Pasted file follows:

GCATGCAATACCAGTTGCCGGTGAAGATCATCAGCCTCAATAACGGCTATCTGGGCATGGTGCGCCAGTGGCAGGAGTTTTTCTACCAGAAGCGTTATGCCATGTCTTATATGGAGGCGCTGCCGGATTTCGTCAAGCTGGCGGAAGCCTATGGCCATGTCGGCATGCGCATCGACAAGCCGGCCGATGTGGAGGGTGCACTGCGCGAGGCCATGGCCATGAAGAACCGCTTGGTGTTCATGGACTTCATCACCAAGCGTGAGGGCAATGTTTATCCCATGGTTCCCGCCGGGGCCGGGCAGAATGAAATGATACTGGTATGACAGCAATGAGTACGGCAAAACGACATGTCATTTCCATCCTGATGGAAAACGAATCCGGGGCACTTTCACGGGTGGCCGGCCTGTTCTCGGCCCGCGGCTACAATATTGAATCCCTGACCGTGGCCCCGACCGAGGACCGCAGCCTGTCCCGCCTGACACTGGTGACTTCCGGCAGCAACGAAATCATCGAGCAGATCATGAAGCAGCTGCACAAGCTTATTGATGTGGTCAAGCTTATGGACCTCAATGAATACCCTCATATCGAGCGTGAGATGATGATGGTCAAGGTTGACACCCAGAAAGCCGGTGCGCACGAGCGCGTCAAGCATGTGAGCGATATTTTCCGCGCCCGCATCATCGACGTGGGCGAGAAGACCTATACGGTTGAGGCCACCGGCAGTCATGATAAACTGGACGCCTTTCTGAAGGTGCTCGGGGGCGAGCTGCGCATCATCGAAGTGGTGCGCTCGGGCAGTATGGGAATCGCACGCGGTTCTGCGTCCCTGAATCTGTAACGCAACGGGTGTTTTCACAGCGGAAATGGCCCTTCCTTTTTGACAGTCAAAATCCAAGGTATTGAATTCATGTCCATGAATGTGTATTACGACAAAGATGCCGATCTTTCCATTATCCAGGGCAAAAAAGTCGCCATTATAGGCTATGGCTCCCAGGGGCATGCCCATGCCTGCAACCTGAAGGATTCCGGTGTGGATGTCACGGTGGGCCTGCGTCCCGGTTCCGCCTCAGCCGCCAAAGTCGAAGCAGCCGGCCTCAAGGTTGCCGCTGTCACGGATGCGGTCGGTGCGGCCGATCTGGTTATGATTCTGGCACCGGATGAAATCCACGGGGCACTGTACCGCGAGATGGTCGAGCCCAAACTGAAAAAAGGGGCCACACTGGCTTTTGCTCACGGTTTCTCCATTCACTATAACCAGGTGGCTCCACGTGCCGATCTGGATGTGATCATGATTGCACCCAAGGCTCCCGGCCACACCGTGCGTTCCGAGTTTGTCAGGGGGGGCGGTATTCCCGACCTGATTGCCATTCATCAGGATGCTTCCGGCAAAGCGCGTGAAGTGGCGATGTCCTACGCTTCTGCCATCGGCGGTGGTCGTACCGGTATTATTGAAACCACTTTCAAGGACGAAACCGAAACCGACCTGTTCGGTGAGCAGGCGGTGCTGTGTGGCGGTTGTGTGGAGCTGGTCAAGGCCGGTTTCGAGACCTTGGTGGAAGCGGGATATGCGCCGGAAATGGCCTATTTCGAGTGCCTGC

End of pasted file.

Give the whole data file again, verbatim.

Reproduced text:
GCATGCAATACCAGTTGCCGGTGAAGATCATCAGCCTCAATAACGGCTATCTGGGCATGGTGCGCCAGTGGCAGGAGTTTTTCTACCAGAAGCGTTATGCCATGTCTTATATGGAGGCGCTGCCGGATTTCGTCAAGCTGGCGGAAGCCTATGGCCATGTCGGCATGCGCATCGACAAGCCGGCCGATGTGGAGGGTGCACTGCGCGAGGCCATGGCCATGAAGAACCGCTTGGTGTTCATGGACTTCATCACCAAGCGTGAGGGCAATGTTTATCCCATGGTTCCCGCCGGGGCCGGGCAGAATGAAATGATACTGGTATGACAGCAATGAGTACGGCAAAACGACATGTCATTTCCATCCTGATGGAAAACGAATCCGGGGCACTTTCACGGGTGGCCGGCCTGTTCTCGGCCCGCGGCTACAATATTGAATCCCTGACCGTGGCCCCGACCGAGGACCGCAGCCTGTCCCGCCTGACACTGGTGACTTCCGGCAGCAACGAAATCATCGAGCAGATCATGAAGCAGCTGCACAAGCTTATTGATGTGGTCAAGCTTATGGACCTCAATGAATACCCTCATATCGAGCGTGAGATGATGATGGTCAAGGTTGACACCCAGAAAGCCGGTGCGCACGAGCGCGTCAAGCATGTGAGCGATATTTTCCGCGCCCGCATCATCGACGTGGGCGAGAAGACCTATACGGTTGAGGCCACCGGCAGTCATGATAAACTGGACGCCTTTCTGAAGGTGCTCGGGGGCGAGCTGCGCATCATCGAAGTGGTGCGCTCGGGCAGTATGGGAATCGCACGCGGTTCTGCGTCCCTGAATCTGTAACGCAACGGGTGTTTTCACAGCGGAAATGGCCCTTCCTTTTTGACAGTCAAAATCCAAGGTATTGAATTCATGTCCATGAATGTGTATTACGACAAAGATGCCGATCTTTCCATTATCCAGGGCAAAAAAGTCGCCATTATAGGCTATGGCTCCCAGGGGCATGCCCATGCCTGCAACCTGAAGGATTCCGGTGTGGATGTCACGGTGGGCCTGCGTCCCGGTTCCGCCTCAGCCGCCAAAGTCGAAGCAGCCGGCCTCAAGGTTGCCGCTGTCACGGATGCGGTCGGTGCGGCCGATCTGGTTATGATTCTGGCACCGGATGAAATCCACGGGGCACTGTACCGCGAGATGGTCGAGCCCAAACTGAAAAAAGGGGCCACACTGGCTTTTGCTCACGGTTTCTCCATTCACTATAACCAGGTGGCTCCACGTGCCGATCTGGATGTGATCATGATTGCACCCAAGGCTCCCGGCCACACCGTGCGTTCCGAGTTTGTCAGGGGGGGCGGTATTCCCGACCTGATTGCCATTCATCAGGATGCTTCCGGCAAAGCGCGTGAAGTGGCGATGTCCTACGCTTCTGCCATCGGCGGTGGTCGTACCGGTATTATTGAAACCACTTTCAAGGACGAAACCGAAACCGACCTGTTCGGTGAGCAGGCGGTGCTGTGTGGCGGTTGTGTGGAGCTGGTCAAGGCCGGTTTCGAGACCTTGGTGGAAGCGGGATATGCGCCGGAAATGGCCTATTTCGAGTGCCTGC